## Interpreting SPSS output on loadings

SPSS has a range of not very consistent terminology in its output when performing principal component and factor analyses. Principal components assumes that each item is completely predicted by the other items in the model; factor analysis assumes that there is a non-negligible amount of item variance which is not explained by other items in the model.

The explanation of the terminology is given below for three different scenarios.

**Using Principal components (no oblique rotation)**Component coefficient is the item-factor loading. This represents the correlation between the item and each factor (since the components are assumed uncorrelated). This matrix is outputted even when an oblique rotation is specified.

Component scores are the standardised item-factor score regression weights. This represents the unique contribution of each item in determining the factor adjusted for all other items. It is equivalent to the beta estimate in a linear regression of items on each factor score.

These correlations and regression coefficients are the same for an unrotated or orthogonal rotation.

**Using Factor analysis (maximum likelihood, no oblique rotation)**Factor matrix is the item-factor loading. This represents the correlation between the item and each factor when the factors are specified as uncorrelated. This matrix is produced assuming the factors are not correlated and is outputted even if an oblique rotation, specifying non-zero factor intercorrelations, is asked for.. Factor score coefficient matrix is the standardised item-factor score regression weight. This represents the unique contribution of each item in determining the factor adjusted for all other items. It is equivalent to the beta estimate in a linear regression of items on each factor score.**An oblique rotation (assumes non-zero correlations between factors)**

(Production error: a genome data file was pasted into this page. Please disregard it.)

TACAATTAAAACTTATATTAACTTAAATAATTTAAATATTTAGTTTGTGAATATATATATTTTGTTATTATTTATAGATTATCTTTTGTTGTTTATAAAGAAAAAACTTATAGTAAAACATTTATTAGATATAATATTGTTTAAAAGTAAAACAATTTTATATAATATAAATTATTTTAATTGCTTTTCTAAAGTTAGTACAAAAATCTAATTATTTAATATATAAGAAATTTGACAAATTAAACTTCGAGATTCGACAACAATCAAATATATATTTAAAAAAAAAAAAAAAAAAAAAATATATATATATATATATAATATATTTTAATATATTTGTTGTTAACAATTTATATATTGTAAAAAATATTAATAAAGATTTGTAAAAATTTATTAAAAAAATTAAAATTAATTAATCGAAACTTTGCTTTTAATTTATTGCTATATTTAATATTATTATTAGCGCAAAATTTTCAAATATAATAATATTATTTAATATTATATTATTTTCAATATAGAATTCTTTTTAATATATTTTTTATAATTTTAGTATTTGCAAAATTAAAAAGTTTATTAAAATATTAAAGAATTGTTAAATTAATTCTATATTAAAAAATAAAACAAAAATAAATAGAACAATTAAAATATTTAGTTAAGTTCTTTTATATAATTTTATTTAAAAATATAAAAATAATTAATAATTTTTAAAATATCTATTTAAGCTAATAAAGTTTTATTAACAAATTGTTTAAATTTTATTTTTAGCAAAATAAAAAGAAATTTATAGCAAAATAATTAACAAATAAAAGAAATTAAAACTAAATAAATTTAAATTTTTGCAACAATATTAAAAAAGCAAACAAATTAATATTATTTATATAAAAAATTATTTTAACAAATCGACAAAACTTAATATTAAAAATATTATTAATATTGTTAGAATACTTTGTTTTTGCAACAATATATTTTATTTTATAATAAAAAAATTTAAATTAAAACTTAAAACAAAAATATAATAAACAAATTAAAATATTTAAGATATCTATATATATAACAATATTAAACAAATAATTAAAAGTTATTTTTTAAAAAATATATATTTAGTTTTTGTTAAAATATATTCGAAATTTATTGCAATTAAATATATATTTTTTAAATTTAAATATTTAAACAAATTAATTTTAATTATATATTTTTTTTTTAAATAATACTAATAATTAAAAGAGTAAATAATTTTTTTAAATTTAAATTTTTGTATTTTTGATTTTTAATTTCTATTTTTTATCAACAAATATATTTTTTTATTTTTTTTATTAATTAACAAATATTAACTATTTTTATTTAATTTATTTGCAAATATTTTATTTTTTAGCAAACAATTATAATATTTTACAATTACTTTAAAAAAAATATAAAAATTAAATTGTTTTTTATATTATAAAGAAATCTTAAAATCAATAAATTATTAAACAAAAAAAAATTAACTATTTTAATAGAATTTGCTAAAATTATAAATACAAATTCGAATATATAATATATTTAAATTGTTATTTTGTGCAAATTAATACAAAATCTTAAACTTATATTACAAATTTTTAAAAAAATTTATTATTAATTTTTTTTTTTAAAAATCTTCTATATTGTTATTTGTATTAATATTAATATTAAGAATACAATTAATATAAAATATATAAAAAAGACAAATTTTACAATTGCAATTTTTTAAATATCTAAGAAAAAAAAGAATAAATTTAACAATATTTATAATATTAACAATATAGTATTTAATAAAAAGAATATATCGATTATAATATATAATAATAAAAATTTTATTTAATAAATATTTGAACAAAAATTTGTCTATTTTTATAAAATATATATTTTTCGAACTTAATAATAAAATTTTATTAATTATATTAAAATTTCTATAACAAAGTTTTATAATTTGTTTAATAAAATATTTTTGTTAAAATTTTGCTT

A factor inter-correlation matrix (**F**) is produced since correlations are now assumed to be non-zero..

Factor pattern matrix (**P**) is the standardised item-factor loading adjusted for all other items in the model. Hair et al (1998) and others suggest reporting the factor pattern matrix when it is given.

Factor structure matrix (**S**) is the correlation between the item and the factor not adjusting for any other items.

The factor pattern and factor structure matrices are identical if the factors are not assumed to be correlated (Loehlin, 1992). This is because when factors are correlated an item can influence a factor both directly and indirectly, through its associations with other factors.

**S = PF**

Factor score coefficient matrix (*Beta*) is the standardised item-factor score regression weight. This represents the unique contribution of each standardised item in determining the factor adjusted for all other items. It is equivalent to the beta estimate in a linear regression of items on each factor score.

**Beta =** R^{-1 } S = R^{-1 } **PF**

Where **R** is the item correlation matrix.

There are cut-offs which have been suggested to aid interpretation of factor loadings.